Nursing is one of the professions governed by codes of ethics which should be stringently adhered to by all the practitioners. Whenever discharging their duties, nurses are required to prioritize the interest of the patients because they are the primary focus in healthcare delivery. Meaning, nurses have obligations to comply with all the codes of ethics as well as legislations governing the profession. However, this notwithstanding, nurses are still entitled to freedoms and rights. One such freedom enjoyed by the nurses is conscientious objection. This simply implies that nurses are allowed to make choice whether to participate in certain procedures.
In as much as it can be argued that nurses have a responsibility to deliver quality care to the patients, the nurses still have a right to refuse to participate in a patient care. According to the principles of conscientious objection, a nurse can flatly refuse to participate in a medical procedure deemed ethically or unacceptable. Nurses are allowed to make such a choice because, just like the rest of the society, they are entitled to have personal values and beliefs. Therefore, whenever they feel that a medical procedure is unacceptable, they cannot be compelled to engage in it (Walsh, 2016). Instead, they are allowed to think about it and refuse to attend to a patient no matter how serious the condition might be.
The freedom of conscientious objection can also be granted on religious grounds. Like any other human being, nurses have a right to profess their religious beliefs. Therefore, when attending to their patients, nurses can have a liberty right to opt out of a medical procedure if by any chance they are convinced that it contravenes the religious beliefs. Examples of situations in which a conscientious objection can be applied are during sterilization, abortion and aided suicide. For example, when a nurse feels that it is unethically justifiable to use Plan B contraception after unprotected sexual intercourse, a nurse can refuse to recommend such prescriptions to the patient (Harries, Cooper, Strebel & Colvin, 2014). In this case, the nurse cannot be considered to be unprofessional or irresponsible in their duties.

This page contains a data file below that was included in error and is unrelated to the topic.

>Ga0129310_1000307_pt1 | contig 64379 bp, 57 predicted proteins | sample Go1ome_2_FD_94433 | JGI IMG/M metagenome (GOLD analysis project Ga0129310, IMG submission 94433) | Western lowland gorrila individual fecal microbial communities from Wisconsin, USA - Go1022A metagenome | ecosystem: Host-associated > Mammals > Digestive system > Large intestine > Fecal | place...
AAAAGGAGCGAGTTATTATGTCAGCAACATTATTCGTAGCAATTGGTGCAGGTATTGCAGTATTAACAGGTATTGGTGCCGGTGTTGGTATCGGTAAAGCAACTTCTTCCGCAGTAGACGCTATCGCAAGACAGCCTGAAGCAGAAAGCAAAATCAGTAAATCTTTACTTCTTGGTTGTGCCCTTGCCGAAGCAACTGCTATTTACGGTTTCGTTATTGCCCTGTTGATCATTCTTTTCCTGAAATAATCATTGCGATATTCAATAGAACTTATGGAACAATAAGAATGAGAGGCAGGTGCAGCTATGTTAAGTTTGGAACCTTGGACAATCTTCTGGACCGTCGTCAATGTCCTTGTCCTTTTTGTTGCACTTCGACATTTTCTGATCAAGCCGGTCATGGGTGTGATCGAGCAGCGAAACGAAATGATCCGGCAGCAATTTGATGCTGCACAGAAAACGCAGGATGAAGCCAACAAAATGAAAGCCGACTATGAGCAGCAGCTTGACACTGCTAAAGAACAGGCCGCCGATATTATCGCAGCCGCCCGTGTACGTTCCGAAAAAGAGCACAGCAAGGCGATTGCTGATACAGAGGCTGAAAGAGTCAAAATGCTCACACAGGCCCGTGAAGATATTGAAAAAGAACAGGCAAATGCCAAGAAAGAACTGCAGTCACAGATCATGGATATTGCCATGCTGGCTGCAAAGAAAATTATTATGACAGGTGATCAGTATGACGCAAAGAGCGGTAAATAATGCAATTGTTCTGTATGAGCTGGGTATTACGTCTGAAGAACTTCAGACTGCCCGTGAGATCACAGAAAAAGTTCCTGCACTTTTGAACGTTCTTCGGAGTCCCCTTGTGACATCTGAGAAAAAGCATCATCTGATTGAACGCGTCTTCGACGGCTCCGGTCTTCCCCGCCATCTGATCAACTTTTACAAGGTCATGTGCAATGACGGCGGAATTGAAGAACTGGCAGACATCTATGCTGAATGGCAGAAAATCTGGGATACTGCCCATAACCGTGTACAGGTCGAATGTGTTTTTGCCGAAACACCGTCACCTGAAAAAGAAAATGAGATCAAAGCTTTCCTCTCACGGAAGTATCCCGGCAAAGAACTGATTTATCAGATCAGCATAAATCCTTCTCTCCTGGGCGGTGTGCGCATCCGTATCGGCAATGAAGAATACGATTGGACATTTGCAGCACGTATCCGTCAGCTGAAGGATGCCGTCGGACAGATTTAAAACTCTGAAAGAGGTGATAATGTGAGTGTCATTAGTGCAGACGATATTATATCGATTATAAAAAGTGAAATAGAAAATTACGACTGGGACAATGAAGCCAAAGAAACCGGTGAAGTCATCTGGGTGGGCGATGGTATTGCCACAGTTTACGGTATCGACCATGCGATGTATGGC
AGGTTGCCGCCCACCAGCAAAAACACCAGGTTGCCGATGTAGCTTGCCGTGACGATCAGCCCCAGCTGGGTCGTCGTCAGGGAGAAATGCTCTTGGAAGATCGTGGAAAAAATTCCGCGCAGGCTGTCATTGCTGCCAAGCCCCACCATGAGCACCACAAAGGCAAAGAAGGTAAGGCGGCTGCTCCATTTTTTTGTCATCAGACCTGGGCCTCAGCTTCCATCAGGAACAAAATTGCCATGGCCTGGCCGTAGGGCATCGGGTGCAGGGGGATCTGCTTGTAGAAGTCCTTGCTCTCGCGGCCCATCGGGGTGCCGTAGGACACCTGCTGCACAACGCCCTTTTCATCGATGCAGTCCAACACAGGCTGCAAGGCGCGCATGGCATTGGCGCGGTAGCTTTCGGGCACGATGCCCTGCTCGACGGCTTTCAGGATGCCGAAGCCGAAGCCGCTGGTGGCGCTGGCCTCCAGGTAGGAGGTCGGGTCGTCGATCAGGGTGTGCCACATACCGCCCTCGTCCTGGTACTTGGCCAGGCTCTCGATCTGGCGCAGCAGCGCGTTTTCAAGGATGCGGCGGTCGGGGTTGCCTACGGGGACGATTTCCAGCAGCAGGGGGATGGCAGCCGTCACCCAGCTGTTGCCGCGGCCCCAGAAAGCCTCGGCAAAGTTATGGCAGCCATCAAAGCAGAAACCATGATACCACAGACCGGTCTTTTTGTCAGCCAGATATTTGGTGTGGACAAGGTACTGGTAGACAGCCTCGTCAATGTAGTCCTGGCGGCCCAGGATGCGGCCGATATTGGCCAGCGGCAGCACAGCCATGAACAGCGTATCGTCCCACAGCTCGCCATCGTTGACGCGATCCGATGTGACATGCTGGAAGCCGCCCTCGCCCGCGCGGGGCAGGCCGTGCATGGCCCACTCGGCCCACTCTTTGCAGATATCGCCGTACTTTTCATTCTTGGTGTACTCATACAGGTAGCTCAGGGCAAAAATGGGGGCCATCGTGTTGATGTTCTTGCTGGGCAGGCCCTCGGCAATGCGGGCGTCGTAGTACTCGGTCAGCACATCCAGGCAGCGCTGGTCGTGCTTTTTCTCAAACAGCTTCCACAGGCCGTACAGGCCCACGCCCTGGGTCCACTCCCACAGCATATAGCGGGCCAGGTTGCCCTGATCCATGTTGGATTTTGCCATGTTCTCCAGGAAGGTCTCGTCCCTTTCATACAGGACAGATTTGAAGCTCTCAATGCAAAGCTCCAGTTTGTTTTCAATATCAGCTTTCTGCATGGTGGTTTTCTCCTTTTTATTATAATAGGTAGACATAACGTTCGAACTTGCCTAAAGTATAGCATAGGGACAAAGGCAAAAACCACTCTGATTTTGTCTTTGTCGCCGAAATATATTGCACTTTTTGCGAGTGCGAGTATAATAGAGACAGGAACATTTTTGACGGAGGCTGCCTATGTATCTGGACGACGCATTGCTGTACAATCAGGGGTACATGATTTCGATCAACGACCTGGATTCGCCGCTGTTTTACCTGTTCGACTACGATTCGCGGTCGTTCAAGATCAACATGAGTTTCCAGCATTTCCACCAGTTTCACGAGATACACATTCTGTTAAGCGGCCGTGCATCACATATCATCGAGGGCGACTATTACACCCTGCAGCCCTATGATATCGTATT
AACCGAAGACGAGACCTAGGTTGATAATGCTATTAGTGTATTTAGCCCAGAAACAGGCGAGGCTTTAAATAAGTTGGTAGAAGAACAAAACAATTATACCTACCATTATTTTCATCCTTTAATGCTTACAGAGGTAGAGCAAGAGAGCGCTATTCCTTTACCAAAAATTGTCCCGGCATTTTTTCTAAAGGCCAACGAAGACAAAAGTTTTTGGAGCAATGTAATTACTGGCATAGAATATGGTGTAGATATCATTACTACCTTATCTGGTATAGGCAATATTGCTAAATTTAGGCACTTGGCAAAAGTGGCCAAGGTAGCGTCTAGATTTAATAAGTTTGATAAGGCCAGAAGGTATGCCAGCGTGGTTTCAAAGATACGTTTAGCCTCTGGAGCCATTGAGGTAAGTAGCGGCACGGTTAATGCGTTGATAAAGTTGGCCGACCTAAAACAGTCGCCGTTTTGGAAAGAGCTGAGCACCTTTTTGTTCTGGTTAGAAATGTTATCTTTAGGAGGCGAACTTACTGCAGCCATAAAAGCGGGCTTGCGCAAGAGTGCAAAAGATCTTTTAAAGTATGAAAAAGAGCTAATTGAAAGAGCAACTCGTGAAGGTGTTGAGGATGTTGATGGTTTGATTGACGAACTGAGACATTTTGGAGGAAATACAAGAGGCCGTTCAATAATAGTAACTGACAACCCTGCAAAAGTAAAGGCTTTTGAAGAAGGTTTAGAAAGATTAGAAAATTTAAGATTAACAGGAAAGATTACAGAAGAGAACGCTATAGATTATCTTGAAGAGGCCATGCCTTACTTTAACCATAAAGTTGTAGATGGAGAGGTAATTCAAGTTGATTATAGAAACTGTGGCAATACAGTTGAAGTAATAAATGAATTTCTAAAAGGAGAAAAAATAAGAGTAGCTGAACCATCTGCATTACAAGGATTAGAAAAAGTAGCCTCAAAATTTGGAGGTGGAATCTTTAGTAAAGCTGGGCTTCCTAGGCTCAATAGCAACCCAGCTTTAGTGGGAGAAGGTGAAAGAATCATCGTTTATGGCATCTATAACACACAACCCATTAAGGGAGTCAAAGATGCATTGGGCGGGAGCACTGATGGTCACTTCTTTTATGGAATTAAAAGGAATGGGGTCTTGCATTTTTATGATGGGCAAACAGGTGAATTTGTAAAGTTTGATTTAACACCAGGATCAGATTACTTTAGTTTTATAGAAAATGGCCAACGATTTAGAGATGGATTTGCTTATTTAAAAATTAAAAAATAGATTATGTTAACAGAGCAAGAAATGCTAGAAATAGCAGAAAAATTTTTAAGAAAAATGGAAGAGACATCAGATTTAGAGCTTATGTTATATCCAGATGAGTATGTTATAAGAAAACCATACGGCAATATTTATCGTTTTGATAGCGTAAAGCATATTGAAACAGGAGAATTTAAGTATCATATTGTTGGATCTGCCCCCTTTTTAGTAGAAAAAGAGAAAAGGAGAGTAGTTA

Even if the nurses have an opportunity to express their liberty rights, the freedom should be exercised responsibly. The decision should only be made on a conviction that it is morally and legally justifiable. At the same time, it should be weighed against the available priorities such as quality care, life improvement, and conservation of resources, patient involvement, and adherence to prerequisite standards. The decision should not be based on personal preferences, but on acceptable religious and moral standards (Lachman, 2014). So, after making a decision to refuse participation in a medical procedure, the nurse should inform the patient and relevant authority and make timely arrangements for referrals. This can indicate that the nurse is a responsible practitioner who complies with the ethical standards of the nursing profession.